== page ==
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The Nehru Memorial Museum & Library


‘Irrigation and Labour in pre-colonial Punjab’, 28th July, 2014


The paper intends to look at the specificities of labour requirements generated by different systems of irrigation with a main focus on well and canal irrigation. Their construction, maintenance and their working required different levels and nature of labour inputs and these get reflected in the systems of organisation and control over labour. Issues pertaining to how the labour was remunerated for creating the irrigation systems and subsequently for maintaining and working those systems would also be discussed. This leads us to the question of surplus generation and its implications both for the state and society. The paper intends to explore the theme as far back as the evidence takes it. The issue would certainly be discussed in relation to Firuz Shah Tughluq's huge network of canals in the 14th century in the Satluj- Jamuna interfluve.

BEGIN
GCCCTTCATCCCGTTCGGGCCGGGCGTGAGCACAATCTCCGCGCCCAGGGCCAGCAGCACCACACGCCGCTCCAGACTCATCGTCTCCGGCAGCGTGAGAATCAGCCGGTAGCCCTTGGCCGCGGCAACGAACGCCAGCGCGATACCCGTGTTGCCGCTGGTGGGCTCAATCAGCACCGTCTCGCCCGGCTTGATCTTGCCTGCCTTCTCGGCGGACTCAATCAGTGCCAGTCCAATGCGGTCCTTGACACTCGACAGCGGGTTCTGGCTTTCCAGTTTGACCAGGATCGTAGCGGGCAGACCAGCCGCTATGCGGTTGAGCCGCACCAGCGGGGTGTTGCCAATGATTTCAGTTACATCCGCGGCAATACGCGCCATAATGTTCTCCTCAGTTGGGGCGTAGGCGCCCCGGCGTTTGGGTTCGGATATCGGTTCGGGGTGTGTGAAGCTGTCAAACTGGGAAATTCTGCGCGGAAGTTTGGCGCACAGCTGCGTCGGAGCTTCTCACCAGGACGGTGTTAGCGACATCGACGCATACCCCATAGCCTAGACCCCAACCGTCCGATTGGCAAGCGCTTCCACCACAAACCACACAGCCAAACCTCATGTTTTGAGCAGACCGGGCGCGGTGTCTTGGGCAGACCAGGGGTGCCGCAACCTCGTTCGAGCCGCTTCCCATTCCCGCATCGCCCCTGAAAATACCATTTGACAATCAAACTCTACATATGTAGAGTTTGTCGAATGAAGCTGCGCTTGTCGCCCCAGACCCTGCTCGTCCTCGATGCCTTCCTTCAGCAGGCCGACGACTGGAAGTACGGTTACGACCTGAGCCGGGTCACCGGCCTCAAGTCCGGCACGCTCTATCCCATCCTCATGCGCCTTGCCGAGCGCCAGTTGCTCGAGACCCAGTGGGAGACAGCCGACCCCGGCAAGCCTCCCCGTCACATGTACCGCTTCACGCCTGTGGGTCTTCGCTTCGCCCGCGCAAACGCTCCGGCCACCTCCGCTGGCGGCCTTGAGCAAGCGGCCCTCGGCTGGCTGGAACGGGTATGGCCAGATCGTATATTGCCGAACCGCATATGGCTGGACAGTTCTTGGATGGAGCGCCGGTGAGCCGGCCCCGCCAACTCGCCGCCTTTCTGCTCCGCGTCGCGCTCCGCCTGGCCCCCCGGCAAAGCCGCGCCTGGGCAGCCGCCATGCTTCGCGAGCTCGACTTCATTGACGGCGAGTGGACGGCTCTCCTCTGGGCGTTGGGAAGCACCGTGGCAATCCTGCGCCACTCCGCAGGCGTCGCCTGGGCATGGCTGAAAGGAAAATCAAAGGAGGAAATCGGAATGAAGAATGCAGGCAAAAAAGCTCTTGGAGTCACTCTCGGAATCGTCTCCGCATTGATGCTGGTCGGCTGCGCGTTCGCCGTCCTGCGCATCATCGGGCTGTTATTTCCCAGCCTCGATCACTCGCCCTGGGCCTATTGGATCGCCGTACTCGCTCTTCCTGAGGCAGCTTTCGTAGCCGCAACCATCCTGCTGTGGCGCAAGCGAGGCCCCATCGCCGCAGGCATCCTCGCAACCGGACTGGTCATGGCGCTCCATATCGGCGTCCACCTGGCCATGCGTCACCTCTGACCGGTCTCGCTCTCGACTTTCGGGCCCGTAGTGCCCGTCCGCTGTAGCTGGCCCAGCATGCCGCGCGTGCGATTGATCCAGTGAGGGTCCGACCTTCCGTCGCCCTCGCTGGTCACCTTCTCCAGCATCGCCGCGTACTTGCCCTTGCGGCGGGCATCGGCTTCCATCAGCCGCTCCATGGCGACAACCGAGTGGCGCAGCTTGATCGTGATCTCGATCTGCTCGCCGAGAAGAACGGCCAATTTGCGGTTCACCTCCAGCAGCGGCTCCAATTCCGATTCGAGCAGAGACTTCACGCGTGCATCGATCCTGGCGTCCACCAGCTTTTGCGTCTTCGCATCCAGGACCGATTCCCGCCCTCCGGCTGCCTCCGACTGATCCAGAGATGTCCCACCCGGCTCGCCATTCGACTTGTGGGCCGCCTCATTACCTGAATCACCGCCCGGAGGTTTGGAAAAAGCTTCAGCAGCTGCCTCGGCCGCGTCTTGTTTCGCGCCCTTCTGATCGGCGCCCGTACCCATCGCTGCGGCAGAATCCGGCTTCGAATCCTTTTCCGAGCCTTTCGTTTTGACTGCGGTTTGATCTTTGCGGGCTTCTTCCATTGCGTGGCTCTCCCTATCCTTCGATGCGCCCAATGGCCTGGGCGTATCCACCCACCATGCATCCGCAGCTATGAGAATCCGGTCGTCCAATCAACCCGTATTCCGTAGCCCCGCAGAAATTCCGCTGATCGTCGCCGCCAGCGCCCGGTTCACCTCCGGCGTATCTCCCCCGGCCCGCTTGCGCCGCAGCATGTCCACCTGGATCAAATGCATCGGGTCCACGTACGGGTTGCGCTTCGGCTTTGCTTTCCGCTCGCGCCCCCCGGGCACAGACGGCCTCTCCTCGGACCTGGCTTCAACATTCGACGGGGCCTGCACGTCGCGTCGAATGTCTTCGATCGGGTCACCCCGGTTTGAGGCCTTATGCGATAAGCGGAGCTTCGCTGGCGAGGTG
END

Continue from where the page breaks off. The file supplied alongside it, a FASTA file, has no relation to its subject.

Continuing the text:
Dr. Tripta Wahi was educated at the Punjab University where she received a gold medal in Social Sciences in M.A. and in the School of Oriental and African Studies, University of London, from where she acquired her doctoral degree. Having worked on the nineteenth-century British scholarship on Indo- Muslim rule for her doctoral degree, she has published papers ‘Henry Miers Elliot: A reappraisal' and ‘Orientalism: A critique’. Her main focus of research has been irrigation and social relations in pre- colonial Punjab and she has published papers on water and agricultural landscape and land rights in the Punjab. She has been working on irrigation and water and social relations now for nearly two decades. Some of her work has been on rights in sinking/repairing wells; inequitable access to water and structures and implications of organising canal irrigation. Braj seems to be part of that reality. She has recently done an article 'Shah Nahr: Its History, technology and socio-political implications' ; this nahr too is from Shah Jahan's period and it was drawn from the Ravi in the Punjab. Dr. Wahi was Associate Professor of History in Hindu Colllege, University of Delhi before retirement and has been Senior Academic Fellow of the ICHR and Affiliate Fellow of the NMML.

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